The frictional element 206 may be adapted to oppose a displacement or movement of the magnetic target 202 in a rotary degree of freedom. Through contact with the magnetic target 202 and the magnetic core 204, the frictional element 206 (and the respective contacting surfaces) is operable to exert a resistive force against movement (generally rotary) of either or both the magnetic target 202 and the magnetic core 204. A change in magnetic force exerted by the magnetic core 204 may vary the resistive force against the movement of either or both the magnetic target 202 and the magnetic core 204. The magnetic force may comprise a component substantially normal to the magnetic target 202. In another embodiment, the magnetic force may comprise a component substantially normal to the movement or displacement of the magnetic target.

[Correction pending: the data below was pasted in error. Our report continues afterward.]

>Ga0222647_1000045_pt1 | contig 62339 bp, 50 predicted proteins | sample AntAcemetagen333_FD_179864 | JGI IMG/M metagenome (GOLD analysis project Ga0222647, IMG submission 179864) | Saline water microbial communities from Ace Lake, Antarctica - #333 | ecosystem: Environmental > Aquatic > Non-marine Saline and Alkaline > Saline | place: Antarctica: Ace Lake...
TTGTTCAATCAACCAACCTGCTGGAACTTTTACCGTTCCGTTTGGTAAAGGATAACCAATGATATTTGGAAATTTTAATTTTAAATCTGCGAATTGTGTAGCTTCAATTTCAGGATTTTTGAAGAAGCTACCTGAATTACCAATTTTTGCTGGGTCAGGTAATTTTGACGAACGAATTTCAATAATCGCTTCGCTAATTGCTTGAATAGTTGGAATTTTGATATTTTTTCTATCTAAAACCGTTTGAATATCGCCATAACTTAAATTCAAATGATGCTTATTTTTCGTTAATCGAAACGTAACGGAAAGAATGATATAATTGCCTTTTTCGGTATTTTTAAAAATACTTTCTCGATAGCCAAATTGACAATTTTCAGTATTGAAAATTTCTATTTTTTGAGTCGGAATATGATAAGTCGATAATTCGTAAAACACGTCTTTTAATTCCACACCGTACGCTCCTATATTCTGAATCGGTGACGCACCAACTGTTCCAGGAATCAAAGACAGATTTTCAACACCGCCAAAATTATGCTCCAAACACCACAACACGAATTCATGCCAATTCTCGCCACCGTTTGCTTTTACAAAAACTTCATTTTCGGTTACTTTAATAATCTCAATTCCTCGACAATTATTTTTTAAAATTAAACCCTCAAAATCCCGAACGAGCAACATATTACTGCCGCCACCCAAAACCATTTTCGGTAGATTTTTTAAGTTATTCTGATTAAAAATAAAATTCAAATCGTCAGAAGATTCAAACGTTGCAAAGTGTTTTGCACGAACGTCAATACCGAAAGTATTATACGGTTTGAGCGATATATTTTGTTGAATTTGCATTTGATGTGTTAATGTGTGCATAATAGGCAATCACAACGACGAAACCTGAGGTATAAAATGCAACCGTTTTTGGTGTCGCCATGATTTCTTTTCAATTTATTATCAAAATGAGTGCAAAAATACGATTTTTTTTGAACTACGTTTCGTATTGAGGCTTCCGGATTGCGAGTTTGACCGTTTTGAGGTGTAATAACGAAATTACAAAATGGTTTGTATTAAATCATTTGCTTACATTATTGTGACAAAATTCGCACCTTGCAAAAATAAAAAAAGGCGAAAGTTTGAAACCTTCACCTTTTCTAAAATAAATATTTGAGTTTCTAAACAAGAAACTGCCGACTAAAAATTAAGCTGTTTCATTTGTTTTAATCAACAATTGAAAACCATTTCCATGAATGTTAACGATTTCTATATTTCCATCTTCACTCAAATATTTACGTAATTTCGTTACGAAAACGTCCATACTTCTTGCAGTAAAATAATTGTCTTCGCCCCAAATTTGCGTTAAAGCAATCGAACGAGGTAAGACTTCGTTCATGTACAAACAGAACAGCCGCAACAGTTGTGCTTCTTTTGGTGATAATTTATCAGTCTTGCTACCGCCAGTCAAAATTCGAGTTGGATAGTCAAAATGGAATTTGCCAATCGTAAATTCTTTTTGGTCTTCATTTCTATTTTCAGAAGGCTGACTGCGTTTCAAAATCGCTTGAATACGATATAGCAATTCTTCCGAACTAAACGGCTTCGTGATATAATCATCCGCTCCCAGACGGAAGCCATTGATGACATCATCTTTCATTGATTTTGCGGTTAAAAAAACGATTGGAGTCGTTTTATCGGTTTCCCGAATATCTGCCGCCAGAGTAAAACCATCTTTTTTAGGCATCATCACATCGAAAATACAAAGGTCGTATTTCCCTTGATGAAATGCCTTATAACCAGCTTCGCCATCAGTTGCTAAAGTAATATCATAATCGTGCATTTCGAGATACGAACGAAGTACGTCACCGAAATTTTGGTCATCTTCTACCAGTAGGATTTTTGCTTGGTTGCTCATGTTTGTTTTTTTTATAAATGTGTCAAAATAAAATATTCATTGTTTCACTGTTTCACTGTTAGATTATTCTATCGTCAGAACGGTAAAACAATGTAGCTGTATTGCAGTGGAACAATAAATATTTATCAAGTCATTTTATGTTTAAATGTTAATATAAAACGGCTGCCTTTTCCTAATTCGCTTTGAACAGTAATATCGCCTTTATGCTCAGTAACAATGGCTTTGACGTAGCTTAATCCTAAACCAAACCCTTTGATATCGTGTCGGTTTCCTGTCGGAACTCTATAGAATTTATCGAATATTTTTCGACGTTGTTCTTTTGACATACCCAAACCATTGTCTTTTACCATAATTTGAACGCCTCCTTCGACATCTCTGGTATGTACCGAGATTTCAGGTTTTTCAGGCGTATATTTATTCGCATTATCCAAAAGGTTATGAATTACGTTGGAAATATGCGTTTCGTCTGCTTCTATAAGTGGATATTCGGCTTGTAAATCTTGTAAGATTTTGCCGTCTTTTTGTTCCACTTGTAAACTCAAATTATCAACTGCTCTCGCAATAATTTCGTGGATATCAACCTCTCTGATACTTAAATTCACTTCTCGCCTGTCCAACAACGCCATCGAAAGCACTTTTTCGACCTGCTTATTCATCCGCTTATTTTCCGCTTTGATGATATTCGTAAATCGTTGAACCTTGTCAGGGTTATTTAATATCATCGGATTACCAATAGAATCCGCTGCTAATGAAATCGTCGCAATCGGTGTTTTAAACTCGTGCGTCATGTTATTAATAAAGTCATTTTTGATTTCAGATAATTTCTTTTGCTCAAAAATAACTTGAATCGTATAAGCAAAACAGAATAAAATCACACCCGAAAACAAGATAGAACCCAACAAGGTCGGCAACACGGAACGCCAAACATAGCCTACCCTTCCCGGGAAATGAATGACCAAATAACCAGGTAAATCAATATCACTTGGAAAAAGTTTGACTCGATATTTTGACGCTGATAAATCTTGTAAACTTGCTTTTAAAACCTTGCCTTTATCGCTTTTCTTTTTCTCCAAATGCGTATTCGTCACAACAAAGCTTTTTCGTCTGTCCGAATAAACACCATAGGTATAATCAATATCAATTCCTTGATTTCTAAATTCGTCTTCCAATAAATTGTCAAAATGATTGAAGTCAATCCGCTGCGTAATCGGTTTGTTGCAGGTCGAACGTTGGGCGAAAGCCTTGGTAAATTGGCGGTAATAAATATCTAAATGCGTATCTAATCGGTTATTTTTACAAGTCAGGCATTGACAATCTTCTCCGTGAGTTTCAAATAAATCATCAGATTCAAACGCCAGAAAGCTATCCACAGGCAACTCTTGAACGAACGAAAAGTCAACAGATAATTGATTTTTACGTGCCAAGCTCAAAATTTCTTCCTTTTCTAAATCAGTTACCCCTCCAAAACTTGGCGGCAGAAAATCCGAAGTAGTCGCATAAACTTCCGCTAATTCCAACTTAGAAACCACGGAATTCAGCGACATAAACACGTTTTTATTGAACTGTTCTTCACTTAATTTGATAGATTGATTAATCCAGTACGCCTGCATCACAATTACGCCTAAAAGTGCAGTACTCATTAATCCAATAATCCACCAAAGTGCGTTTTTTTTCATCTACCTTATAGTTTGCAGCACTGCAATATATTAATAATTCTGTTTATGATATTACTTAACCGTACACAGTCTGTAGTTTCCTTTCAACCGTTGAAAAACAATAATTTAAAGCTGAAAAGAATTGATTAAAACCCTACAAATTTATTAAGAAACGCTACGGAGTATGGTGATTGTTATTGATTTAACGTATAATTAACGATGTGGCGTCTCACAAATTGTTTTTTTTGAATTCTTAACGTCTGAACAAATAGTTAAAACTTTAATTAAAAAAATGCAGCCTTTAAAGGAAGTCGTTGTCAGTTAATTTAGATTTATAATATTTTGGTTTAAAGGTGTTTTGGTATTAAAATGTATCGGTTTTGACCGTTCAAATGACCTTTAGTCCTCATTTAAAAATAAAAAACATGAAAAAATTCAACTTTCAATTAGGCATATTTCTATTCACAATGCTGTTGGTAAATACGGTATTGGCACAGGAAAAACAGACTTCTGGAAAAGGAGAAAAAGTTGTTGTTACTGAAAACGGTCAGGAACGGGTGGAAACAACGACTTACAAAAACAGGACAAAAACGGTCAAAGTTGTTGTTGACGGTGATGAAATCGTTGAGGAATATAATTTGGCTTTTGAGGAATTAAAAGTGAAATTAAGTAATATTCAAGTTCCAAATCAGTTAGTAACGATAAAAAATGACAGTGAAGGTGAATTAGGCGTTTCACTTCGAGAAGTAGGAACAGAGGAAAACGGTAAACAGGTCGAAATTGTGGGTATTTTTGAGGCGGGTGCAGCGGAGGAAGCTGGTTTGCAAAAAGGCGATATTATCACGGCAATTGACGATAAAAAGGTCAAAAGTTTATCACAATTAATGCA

In one embodiment, a coefficient of static friction of the coupled frictional element 206 and the magnetic target 202 (e.g., the contacting surfaces 211, 209) may be less than or substantially equal to a coefficient of dynamic friction of the coupled frictional element 206 and the magnetic target 202.

In another embodiment, a coefficient of static friction of the coupled frictional element 206 and the magnetic core 204 (e.g., the contacting surfaces 211, 207) may be less than or substantially equal to a coefficient of dynamic friction of the coupled frictional element 206 and the magnetic core 204.